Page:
NEW YORK • "At New York's biggest auction house," the announcer intones, "there are some who have it all - some who want it all - and some who will do anything to get it." So goes the trailer for the new series The Art Of More, which premieres on Nov 19. It is the first scripted drama from Crackle, a streaming-video unit of Sony Pictures Television.
The 10-episode series, which stars Dennis Quaid, Kate Bosworth, Cary Elwes and Christian Cooke, and bills itself as an "hour-long drama which delves into the underbelly and surprisingly cutthroat and glamorous world of premium auction houses", may reflect a growing interest in the art world as fodder for pop culture.
Ovation's original series Art Breakers ("Step inside the high-stakes world of art collecting"), a four-episode reality show that followed two art advisers, Miller Gaffney and Carol Lee Brosseau, as they found prized pieces for their clients, premiered on Oct 4. Other art-related reality shows have included Work Of Art: The Next Great Artist (Bravo, 2010-11), Gallery Girls (Bravo, 2012) and Street Art Throwdown (Oxygen, 2015).
Given the excitement that currently surrounds the art world - largely because of continually rising price tags - the subject area has become increasingly ripe for television.
"Because of these high prices, it's seen as a very glamorous place - the drama of auctions, the high spectacle of it," said Mr Brett Gorvy, Christie's international head of postwar and contemporary art. "We've got US$100-million paintings, celebrities in the auction room - DiCaprio - a cattle call of names, the sense that the art market is a very sexy place, a lot of conniving and innuendo that might be part of this. I'm not surprised it makes for a TV programme."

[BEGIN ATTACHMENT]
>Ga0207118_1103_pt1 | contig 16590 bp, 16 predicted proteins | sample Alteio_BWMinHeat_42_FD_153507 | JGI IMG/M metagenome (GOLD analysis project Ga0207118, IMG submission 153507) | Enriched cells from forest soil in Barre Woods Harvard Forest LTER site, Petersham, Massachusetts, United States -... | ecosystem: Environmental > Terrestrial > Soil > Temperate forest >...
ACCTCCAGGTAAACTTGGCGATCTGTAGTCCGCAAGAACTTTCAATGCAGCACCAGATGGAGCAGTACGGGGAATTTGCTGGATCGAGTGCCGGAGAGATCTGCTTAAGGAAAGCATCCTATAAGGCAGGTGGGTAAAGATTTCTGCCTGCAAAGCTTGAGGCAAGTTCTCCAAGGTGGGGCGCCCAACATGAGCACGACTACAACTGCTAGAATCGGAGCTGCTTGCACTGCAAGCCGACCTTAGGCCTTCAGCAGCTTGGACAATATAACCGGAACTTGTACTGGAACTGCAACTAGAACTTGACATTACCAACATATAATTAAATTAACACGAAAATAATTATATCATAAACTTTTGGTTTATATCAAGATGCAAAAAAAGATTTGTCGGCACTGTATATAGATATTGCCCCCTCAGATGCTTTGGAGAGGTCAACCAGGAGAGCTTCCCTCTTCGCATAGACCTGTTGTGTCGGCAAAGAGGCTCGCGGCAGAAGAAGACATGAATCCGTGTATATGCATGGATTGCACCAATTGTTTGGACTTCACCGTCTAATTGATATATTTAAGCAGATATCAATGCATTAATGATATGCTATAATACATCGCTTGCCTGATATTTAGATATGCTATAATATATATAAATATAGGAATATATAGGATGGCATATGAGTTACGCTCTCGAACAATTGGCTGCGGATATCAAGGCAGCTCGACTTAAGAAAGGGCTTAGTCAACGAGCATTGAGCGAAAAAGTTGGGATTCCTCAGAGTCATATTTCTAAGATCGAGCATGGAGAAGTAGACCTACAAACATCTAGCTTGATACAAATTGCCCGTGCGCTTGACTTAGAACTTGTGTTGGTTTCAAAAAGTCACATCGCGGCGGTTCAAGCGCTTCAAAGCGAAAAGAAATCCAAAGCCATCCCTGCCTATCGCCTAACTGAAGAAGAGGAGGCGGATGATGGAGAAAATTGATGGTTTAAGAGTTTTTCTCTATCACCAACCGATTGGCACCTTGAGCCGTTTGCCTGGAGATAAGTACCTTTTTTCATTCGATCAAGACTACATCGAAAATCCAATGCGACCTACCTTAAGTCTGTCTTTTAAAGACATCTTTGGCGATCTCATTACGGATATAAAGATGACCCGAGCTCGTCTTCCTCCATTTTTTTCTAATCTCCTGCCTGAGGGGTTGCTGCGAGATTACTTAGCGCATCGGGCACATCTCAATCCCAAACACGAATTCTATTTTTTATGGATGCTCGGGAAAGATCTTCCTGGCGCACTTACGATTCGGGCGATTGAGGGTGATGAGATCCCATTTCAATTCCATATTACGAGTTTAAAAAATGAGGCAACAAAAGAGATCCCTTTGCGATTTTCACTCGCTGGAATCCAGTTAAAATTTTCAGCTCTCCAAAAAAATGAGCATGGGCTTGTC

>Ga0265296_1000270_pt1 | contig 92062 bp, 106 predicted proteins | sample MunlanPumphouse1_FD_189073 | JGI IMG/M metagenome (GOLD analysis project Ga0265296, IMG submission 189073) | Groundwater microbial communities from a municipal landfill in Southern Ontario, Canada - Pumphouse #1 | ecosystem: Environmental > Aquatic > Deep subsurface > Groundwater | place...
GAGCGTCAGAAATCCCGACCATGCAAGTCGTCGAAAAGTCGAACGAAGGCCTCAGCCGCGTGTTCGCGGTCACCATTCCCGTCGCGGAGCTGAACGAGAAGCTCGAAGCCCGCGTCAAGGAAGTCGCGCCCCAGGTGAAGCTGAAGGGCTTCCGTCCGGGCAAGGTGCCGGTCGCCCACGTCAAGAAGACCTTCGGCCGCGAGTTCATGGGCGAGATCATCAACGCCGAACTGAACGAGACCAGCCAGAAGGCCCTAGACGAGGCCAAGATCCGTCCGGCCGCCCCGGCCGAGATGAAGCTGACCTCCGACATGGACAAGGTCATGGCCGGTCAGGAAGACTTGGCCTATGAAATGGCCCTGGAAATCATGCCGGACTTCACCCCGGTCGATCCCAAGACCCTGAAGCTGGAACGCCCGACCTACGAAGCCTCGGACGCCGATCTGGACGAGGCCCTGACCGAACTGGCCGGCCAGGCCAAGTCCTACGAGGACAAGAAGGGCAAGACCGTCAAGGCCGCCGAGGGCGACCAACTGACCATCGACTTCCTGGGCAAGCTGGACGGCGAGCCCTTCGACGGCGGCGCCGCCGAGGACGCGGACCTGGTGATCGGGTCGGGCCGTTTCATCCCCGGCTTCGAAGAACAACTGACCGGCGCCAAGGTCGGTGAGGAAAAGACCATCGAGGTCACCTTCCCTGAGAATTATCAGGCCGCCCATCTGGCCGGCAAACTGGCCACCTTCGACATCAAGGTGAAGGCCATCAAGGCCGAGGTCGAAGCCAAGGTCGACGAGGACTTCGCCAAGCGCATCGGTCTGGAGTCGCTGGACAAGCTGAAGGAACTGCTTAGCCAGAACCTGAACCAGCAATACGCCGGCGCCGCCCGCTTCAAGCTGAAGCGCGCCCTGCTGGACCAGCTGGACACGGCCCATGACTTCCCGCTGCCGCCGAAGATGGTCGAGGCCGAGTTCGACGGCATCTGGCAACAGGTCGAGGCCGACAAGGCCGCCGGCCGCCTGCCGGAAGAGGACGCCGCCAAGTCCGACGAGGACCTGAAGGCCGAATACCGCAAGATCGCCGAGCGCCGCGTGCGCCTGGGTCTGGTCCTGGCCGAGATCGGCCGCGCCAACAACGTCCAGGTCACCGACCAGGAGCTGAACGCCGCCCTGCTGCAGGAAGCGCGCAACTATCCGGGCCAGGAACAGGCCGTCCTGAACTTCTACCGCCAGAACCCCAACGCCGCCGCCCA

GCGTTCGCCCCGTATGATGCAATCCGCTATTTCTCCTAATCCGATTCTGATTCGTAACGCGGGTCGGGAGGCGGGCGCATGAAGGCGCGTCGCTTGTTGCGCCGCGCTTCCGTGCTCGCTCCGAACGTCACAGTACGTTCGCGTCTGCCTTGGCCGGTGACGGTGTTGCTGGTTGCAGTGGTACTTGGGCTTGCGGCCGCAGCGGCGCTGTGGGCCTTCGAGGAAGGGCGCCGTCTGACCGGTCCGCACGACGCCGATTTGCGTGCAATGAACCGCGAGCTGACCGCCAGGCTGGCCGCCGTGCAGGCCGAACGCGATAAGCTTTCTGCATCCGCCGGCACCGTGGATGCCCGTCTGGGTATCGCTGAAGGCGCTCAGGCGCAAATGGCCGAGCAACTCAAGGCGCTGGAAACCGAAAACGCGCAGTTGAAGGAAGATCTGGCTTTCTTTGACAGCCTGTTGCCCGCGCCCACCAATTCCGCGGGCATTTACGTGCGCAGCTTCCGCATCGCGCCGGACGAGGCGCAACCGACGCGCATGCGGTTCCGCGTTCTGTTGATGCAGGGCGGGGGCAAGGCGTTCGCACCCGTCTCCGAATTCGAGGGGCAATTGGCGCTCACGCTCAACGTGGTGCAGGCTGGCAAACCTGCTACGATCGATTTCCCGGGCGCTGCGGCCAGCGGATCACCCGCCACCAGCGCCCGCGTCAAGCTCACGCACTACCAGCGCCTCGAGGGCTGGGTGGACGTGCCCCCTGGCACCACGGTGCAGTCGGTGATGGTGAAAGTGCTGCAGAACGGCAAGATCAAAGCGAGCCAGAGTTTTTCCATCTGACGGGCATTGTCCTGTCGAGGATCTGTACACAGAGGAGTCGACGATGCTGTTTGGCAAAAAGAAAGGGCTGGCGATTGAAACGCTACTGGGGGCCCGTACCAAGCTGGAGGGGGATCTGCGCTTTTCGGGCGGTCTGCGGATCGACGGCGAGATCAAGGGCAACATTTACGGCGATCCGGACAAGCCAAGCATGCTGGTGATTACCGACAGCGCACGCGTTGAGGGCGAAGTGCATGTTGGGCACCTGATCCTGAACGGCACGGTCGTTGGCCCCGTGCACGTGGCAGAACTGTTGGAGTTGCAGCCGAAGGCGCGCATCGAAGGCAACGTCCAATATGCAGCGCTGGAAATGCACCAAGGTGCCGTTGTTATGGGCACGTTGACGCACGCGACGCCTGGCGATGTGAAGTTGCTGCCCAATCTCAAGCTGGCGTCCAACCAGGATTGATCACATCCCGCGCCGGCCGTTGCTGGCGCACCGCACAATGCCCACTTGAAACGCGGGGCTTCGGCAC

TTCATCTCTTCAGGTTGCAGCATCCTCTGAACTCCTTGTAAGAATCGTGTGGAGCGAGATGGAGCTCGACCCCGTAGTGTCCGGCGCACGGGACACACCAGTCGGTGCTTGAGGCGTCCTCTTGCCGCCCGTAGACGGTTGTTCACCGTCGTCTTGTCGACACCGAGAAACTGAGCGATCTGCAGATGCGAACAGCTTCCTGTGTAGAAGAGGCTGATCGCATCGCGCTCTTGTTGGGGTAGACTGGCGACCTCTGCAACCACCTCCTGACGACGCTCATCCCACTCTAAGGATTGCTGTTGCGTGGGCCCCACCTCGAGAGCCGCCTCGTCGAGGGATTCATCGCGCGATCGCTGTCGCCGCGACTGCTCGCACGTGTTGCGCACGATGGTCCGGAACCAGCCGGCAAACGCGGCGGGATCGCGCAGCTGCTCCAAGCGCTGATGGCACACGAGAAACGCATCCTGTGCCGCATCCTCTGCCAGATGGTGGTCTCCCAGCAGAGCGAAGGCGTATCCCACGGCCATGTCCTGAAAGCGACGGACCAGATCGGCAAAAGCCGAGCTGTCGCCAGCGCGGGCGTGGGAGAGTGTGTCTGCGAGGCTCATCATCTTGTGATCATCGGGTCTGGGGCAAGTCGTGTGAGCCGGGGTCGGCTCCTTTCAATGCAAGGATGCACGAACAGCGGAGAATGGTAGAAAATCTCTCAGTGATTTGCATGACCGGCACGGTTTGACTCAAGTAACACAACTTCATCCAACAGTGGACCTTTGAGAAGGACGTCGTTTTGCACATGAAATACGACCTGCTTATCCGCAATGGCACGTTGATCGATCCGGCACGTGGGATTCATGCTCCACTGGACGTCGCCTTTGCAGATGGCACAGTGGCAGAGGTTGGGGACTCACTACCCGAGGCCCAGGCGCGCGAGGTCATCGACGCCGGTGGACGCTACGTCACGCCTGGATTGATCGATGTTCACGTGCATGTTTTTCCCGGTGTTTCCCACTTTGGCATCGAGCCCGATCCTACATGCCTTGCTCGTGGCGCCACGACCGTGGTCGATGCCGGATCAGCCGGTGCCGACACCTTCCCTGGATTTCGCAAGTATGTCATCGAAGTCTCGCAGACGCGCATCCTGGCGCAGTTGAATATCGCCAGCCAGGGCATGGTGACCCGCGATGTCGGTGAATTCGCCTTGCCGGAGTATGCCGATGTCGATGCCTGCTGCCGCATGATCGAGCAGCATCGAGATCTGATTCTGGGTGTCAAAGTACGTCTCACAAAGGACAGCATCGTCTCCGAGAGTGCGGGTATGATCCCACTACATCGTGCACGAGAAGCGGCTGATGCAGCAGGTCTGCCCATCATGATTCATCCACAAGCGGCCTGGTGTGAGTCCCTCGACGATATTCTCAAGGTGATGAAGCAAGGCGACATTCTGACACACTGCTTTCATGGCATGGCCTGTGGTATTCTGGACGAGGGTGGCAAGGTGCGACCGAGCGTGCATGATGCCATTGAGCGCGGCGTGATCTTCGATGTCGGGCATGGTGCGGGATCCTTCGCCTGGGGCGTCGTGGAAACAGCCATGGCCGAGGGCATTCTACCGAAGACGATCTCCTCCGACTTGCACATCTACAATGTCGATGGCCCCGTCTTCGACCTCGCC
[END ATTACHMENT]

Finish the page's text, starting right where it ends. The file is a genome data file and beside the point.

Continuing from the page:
Chuck Rose, who created The Art Of More, said he was drawn to the auction world as an art buff but also because of the more basic questions it raises about human nature.
"What does this say about us - our need to collect, our need to own things?" he said. "There's just this powerful emotional connection with objects and I wanted to explore that."
To some extent, the show draws on actual events, such as Christie's auction of relics from Captain Robert Falcon Scott's ill-fated expedition to the South Pole, and the Northern California couple who came upon US$10-million worth of gold coins in 2013.
"There is mystery behind these things," Rose said. "What do they represent to somebody who wants to own them?" He said he had marvelled at the aspirational nature of sales like that of the US$10-million (S$14-million) vintage Ferrari once owned by Steve McQueen at the Ontario-based RM Auctions in August.
"These are the things dreams are made of," he said, adding of the car's buyer or buyers: "Did they think that would make them Steve McQueen? We really want to touch on a wide - forgive the pun - canvas. Auctions are not just about art."
NEW YORK TIMES